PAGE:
West central Michigan small fruit update - May 3, 2022
West Michigan continues to have unseasonable weather conditions—cold and rainy—and blueberry growth and development advance very slow.
The west Michigan fruit growing region remains under cold and rainy conditions that allowed for a little change in plant growth and development. For the past seven days, the average daily minimum temperatures fluctuated between 40-42 degrees and the maximum fluctuated between 54-57 degrees Fahrenheit. Precipitation accumulation varied from 1.5 to 2.0 inches, depending on the location. So far, the growing degree day (GDD) accumulation since March 31 around Grand Junction, Michigan, is 148 degree days and 100 degrees (base 50 F) for the Grand Haven-Holland, Michigan, blueberry growing area. The highest degree day accumulation as well as the precipitation corresponded to the Grand Junction area.
Regarding plant growth and development, strawberries in west central Michigan are progressing very slow. The straw has been removed and at this time some early grow is emerging from the crown (Photo 1). However, prevailing weather conditions are slowing down their development.
Blueberries, on the other hand, are progressing through the early bloom stages. Varieties like Bluecrop and Duke are showing flower bud development mainly in the “tight cluster” stage (Photos 2 and 3). Elliott and other late season varieties still are in the bud break stage.
Current pest and disease problems in blueberries are not detected yet. However, there are already reports of the presence of mummy berry mushrooms in fields with a history of mummy berry infections at harvest time. Prevailing weather conditions are suitable for mummy berry infections. Therefore, growers should remain alert and conduct the appropriate fungicide applications to prevent shoot strikes and fruit infections. Recommended fungicides include Indar, Quilt, Tilt, among others. For fungicide doses and more fungicide recommendations, please consult the 2022 Michigan Fruit Management Guide (Extension Bulletin E-154).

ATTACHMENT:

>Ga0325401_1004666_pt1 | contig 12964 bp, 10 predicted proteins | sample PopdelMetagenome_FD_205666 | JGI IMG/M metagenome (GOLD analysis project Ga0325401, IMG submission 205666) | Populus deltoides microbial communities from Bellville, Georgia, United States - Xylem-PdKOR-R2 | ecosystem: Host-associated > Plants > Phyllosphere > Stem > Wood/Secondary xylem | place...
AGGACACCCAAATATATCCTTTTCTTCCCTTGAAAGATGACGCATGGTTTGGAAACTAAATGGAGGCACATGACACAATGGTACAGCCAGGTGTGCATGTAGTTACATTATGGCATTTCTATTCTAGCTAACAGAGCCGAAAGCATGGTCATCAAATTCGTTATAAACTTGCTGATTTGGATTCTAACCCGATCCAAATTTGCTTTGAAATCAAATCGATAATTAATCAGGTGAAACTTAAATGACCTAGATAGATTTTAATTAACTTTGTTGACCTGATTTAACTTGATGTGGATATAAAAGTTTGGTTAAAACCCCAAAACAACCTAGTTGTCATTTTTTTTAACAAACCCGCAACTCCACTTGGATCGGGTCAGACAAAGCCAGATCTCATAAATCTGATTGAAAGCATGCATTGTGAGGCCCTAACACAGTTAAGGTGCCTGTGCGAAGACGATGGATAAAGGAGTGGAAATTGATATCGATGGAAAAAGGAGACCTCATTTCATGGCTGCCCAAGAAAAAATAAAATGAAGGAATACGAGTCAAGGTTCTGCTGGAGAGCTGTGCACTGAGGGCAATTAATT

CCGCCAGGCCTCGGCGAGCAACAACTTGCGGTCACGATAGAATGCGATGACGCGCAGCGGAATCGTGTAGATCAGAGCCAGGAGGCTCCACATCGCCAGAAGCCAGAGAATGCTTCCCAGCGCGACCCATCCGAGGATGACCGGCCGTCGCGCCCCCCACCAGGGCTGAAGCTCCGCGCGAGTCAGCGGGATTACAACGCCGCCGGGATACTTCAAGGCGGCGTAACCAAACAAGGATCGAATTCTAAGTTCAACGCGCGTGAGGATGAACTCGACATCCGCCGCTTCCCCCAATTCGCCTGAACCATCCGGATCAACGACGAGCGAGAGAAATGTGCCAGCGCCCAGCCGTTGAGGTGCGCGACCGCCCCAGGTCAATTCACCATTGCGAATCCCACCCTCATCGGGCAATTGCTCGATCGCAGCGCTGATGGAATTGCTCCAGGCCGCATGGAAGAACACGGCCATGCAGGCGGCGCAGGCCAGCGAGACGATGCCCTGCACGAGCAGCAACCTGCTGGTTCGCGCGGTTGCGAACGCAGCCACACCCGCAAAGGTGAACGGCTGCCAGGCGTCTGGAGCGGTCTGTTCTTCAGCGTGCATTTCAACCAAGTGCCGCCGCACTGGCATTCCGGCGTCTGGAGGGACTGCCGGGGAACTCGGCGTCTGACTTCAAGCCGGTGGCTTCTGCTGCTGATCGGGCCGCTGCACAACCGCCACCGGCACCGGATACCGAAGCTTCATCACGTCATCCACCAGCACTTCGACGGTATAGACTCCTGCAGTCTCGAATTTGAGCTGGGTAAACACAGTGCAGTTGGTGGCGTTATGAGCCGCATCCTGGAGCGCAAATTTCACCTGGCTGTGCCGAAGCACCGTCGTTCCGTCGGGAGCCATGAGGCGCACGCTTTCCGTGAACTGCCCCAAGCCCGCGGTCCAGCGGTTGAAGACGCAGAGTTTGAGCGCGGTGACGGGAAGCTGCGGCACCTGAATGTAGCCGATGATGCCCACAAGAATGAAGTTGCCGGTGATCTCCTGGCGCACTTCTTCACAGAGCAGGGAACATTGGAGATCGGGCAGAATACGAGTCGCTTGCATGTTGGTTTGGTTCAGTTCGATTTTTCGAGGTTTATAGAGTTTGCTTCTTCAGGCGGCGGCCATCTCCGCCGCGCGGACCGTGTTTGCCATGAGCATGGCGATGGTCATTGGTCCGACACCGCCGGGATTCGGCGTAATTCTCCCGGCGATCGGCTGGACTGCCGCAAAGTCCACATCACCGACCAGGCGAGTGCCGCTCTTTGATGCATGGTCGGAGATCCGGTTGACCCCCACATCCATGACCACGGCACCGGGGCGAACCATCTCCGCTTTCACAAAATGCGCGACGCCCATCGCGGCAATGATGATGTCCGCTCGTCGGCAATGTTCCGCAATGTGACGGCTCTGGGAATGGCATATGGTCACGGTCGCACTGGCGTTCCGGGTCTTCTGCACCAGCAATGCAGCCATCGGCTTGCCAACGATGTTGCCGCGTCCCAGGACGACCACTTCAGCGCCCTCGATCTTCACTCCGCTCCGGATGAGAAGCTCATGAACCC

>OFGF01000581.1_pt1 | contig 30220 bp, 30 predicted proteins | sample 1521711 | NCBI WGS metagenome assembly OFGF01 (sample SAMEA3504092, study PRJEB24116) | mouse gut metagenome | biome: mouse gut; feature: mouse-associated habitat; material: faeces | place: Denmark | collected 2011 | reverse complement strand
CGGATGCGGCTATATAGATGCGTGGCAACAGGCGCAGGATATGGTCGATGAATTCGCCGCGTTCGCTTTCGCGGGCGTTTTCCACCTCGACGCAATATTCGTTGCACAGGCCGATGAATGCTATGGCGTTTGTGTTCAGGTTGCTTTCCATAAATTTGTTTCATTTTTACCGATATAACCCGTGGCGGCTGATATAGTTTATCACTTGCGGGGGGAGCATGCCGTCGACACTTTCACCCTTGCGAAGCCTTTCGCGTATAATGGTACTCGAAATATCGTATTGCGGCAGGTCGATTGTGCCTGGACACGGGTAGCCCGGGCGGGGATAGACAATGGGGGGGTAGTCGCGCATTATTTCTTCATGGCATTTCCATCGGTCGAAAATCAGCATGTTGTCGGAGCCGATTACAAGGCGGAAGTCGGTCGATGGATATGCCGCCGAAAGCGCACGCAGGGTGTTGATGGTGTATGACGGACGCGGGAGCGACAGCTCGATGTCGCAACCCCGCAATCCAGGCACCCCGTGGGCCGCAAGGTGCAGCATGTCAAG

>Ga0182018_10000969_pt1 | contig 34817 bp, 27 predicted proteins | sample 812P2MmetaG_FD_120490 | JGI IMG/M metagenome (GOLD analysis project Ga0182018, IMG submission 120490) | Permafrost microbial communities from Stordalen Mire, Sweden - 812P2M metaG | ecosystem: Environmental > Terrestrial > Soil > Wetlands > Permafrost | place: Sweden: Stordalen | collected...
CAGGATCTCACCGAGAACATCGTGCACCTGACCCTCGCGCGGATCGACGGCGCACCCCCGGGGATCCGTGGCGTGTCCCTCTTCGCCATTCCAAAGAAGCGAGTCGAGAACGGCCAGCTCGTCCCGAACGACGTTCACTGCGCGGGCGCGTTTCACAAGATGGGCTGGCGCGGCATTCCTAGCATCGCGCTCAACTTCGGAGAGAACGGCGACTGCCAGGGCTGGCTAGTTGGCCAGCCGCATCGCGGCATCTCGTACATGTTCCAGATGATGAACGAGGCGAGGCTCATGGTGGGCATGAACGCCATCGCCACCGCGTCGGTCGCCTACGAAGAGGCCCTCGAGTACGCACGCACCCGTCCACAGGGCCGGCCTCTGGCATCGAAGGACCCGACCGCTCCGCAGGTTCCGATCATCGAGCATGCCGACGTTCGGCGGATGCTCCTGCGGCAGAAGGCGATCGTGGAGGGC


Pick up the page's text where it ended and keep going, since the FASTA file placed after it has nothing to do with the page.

In regards to insect pests, there are some reports of an early emergence of cherry and cranberry fruitworm overwintering moths around Fennville, Michigan. These fruitworm populations are what we call “suicidal” because there are not enough blueberry flowers or fruitlets where adults can oviposit and produce progeny. Therefore, growers need to be careful and look for advice from your local Michigan State University Extension educator to prevent spaying against these populations that will not be a problem for the crop.